By law you must have third-party insurance for your property.
The notaire will check that you have such insurance before
the formal signing of the Acte de Vente. In practice this
is not too traumatic, as it is common for the purchaser to
take over the insurance policy from the vendor.
This insurance, like third-party motor insurance, is designed
to provide a guaranteed fund against which third-parties can
seek recourse if you are deemed liable for damage. To take
a simple example it will cover you if a roof tile blows off
and injures your neighbour.
There is no legal requirement to insure your property against
fire, flood, storm damage or earth movement, nor the contents
Fortunately, theft is very rare in the Languedoc, except
in cities. In the countryside you are generally safe, except
that your cherries from your remote cherry might mysteriously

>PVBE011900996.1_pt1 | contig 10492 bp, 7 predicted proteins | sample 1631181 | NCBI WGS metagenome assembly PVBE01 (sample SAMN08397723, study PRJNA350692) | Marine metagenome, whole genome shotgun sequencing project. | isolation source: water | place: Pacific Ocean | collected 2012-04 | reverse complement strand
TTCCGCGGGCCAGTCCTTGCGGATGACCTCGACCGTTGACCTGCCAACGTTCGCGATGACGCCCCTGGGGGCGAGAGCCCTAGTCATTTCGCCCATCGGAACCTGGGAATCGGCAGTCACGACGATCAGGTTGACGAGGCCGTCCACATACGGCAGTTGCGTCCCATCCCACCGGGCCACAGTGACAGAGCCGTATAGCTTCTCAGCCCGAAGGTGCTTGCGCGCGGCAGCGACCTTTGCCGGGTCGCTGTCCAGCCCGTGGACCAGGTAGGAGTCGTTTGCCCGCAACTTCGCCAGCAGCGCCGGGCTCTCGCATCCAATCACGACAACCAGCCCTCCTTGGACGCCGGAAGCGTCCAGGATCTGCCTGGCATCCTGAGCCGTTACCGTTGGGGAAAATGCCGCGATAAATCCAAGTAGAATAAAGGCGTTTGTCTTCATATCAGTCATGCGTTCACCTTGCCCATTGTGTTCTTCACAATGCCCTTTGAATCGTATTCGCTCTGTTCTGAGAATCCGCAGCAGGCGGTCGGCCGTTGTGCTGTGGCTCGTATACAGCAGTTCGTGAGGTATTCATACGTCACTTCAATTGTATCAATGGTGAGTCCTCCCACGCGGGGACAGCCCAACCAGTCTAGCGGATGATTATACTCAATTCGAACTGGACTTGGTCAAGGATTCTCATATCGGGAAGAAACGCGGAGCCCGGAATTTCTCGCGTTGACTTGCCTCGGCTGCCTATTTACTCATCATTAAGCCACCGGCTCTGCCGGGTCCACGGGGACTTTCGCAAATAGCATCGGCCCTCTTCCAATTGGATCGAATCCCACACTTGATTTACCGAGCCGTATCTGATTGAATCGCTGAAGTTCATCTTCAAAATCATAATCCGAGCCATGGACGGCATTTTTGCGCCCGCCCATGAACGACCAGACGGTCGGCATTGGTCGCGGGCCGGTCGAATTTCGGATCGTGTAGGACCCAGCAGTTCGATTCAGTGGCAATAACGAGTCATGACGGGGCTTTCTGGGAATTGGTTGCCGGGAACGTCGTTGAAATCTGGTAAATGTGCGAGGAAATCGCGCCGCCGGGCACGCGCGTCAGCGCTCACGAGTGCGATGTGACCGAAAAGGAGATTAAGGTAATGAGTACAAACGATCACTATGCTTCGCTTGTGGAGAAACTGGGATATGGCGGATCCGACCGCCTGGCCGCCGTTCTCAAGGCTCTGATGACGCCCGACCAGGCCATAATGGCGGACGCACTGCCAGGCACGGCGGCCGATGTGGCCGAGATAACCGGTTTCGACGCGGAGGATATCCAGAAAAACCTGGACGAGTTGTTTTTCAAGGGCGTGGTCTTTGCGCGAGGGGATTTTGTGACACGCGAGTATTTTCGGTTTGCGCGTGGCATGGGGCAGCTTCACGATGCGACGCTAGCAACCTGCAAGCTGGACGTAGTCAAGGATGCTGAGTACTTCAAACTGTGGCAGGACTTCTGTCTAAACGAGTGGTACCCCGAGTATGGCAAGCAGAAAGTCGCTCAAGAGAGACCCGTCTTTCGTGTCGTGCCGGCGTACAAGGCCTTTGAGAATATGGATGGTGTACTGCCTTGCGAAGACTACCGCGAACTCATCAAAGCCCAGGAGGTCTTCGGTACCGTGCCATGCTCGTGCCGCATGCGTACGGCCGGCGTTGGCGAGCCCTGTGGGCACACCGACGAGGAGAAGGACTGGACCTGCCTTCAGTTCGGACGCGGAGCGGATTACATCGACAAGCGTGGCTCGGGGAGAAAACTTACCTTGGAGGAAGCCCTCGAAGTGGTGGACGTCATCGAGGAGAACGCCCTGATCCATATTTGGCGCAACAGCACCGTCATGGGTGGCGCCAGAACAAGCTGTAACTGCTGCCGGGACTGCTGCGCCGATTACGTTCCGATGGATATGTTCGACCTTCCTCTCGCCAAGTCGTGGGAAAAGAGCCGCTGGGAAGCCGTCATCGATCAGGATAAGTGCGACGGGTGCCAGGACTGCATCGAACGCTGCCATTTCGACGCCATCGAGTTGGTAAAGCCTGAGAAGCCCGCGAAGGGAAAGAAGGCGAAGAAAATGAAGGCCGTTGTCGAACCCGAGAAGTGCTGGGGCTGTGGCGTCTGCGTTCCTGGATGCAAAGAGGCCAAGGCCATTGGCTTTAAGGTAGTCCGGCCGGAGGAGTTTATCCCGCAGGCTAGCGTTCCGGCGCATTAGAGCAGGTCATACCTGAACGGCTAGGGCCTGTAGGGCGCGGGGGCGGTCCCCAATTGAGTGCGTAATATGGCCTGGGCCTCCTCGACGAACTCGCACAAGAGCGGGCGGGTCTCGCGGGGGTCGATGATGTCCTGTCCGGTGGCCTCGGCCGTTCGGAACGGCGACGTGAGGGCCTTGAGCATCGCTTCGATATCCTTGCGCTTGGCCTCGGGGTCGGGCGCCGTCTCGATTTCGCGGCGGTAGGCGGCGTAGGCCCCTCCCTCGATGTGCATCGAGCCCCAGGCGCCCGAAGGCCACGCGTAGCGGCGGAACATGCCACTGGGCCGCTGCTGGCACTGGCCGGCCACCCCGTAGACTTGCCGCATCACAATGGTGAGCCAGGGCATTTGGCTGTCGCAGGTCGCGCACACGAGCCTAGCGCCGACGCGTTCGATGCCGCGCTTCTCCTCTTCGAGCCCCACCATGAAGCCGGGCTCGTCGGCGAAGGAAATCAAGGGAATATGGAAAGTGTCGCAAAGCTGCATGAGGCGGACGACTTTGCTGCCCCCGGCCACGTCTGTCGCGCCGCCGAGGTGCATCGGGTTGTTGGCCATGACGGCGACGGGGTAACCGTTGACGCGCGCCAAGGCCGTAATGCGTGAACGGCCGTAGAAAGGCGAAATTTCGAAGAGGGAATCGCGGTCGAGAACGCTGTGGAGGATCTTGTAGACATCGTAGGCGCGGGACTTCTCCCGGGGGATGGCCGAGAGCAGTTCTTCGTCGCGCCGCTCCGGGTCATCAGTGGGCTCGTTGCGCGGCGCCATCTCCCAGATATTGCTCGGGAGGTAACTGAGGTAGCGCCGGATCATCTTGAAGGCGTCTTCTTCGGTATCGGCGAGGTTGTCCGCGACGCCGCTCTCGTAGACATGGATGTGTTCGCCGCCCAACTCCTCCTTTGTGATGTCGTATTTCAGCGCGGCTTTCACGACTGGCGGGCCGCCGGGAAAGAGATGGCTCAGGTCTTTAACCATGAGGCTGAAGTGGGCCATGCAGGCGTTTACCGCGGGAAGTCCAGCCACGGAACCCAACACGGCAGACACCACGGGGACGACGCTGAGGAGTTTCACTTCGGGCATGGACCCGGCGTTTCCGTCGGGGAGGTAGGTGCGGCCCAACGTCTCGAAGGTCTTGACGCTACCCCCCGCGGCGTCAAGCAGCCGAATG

disappear overnight. You are particularly safe in villages.
One type of property that is particularly vulnerable is the
remote farmhouse used as a holiday home, especially if it
has two separate access roads. If you own such a property
you should employ a guardian. This can be expensive, but without
it you stand a chance of loosing your furniture, kitchen equipment,
bathroom fittings, fireplaces, radiators, boiler, stoves,
doors, carpets, shutters, windows, locks, garden ornaments,
and so on, perhaps even your roof tiles. The alternative is
special insurance for holiday properties.
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